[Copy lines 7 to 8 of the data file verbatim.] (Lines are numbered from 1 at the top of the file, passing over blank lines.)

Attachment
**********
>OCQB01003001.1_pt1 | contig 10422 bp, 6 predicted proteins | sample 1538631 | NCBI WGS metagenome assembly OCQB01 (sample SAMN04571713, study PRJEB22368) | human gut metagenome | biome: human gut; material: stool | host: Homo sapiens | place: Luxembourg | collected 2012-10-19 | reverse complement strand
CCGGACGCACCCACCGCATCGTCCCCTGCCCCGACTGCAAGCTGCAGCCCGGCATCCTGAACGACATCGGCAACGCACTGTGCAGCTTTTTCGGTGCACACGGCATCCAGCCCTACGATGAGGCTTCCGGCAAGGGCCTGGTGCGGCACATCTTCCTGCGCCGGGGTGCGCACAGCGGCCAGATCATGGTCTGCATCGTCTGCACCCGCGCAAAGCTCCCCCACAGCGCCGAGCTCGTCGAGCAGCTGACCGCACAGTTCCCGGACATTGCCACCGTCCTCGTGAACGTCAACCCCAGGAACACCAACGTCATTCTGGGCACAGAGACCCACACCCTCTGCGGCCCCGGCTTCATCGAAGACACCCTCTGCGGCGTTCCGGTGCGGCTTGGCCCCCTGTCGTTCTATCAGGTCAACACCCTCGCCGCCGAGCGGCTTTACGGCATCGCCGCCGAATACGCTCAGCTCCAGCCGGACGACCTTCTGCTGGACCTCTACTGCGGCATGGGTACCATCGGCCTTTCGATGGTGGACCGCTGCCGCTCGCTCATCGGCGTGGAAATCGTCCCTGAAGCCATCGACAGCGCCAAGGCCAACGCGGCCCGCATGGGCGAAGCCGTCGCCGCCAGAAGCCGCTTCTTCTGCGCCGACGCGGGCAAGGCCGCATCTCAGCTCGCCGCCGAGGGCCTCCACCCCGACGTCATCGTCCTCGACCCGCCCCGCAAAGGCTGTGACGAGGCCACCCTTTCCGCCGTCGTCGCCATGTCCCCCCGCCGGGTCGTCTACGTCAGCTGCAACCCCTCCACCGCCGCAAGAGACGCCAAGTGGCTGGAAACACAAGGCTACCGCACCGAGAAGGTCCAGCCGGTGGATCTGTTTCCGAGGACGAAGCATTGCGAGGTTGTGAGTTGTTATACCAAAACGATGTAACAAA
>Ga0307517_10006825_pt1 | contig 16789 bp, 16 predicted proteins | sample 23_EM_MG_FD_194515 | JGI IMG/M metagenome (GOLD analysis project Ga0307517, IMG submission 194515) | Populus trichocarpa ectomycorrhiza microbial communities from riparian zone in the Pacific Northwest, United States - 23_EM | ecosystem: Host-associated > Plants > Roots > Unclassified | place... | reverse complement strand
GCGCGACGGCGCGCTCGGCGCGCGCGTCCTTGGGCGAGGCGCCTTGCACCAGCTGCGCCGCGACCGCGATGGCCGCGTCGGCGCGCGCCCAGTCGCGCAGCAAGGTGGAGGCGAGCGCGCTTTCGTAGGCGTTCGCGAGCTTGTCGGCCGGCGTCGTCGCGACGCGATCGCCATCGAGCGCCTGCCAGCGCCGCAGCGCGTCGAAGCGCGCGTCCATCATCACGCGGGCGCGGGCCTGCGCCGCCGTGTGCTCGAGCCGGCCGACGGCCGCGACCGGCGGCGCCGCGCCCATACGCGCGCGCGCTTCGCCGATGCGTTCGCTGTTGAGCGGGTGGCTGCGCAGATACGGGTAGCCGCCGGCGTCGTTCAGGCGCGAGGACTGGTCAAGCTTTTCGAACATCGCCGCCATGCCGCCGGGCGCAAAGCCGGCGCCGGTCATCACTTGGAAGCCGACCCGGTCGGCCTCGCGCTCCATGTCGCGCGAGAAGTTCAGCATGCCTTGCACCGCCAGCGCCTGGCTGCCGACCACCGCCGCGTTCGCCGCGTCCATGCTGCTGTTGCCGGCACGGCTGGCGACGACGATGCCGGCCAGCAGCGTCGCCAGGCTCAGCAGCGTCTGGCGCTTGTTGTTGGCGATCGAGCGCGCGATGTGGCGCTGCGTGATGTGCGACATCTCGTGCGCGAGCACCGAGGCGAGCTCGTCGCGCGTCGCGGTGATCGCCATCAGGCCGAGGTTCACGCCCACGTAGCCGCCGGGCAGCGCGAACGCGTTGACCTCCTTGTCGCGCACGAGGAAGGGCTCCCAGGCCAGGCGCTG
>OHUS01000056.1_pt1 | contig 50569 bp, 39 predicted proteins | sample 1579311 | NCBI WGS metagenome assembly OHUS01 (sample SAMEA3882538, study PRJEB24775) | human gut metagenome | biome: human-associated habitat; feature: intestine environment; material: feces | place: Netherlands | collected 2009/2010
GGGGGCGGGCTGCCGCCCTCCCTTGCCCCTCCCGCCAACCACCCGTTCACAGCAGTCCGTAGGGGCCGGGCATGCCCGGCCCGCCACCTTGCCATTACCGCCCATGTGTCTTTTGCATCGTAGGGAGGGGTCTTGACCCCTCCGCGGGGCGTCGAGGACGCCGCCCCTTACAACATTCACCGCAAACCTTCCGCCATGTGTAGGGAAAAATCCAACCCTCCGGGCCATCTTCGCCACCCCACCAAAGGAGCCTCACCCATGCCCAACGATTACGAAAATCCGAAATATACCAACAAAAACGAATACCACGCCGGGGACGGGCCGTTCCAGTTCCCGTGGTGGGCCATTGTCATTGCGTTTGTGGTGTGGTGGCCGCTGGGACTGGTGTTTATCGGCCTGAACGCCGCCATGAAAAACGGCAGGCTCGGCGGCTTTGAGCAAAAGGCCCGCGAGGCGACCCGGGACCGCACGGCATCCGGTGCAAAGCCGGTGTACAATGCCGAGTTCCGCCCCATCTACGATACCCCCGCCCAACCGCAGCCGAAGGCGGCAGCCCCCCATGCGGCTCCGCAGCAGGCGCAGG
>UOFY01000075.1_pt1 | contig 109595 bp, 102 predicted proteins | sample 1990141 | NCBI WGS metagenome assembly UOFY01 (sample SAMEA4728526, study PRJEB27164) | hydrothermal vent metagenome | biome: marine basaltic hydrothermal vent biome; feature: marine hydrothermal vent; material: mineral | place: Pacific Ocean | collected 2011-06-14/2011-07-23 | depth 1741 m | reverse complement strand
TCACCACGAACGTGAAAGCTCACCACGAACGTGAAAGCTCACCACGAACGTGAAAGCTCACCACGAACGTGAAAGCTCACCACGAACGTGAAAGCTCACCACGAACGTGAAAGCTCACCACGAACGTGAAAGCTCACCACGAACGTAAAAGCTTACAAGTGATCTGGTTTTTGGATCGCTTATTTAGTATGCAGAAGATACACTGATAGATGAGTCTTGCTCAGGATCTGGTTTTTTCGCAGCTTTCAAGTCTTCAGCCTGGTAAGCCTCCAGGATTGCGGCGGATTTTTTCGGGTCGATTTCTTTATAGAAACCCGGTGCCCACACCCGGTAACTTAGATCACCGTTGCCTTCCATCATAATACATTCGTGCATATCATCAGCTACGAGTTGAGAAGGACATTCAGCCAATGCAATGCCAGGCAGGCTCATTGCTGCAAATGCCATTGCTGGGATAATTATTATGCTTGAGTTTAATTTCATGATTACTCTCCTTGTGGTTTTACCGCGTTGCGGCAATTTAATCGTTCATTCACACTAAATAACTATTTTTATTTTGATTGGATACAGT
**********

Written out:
>UOFY01000075.1_pt1 | contig 109595 bp, 102 predicted proteins | sample 1990141 | NCBI WGS metagenome assembly UOFY01 (sample SAMEA4728526, study PRJEB27164) | hydrothermal vent metagenome | biome: marine basaltic hydrothermal vent biome; feature: marine hydrothermal vent; material: mineral | place: Pacific Ocean | collected 2011-06-14/2011-07-23 | depth 1741 m | reverse complement strand
TCACCACGAACGTGAAAGCTCACCACGAACGTGAAAGCTCACCACGAACGTGAAAGCTCACCACGAACGTGAAAGCTCACCACGAACGTGAAAGCTCACCACGAACGTGAAAGCTCACCACGAACGTGAAAGCTCACCACGAACGTAAAAGCTTACAAGTGATCTGGTTTTTGGATCGCTTATTTAGTATGCAGAAGATACACTGATAGATGAGTCTTGCTCAGGATCTGGTTTTTTCGCAGCTTTCAAGTCTTCAGCCTGGTAAGCCTCCAGGATTGCGGCGGATTTTTTCGGGTCGATTTCTTTATAGAAACCCGGTGCCCACACCCGGTAACTTAGATCACCGTTGCCTTCCATCATAATACATTCGTGCATATCATCAGCTACGAGTTGAGAAGGACATTCAGCCAATGCAATGCCAGGCAGGCTCATTGCTGCAAATGCCATTGCTGGGATAATTATTATGCTTGAGTTTAATTTCATGATTACTCTCCTTGTGGTTTTACCGCGTTGCGGCAATTTAATCGTTCATTCACACTAAATAACTATTTTTATTTTGATTGGATACAGT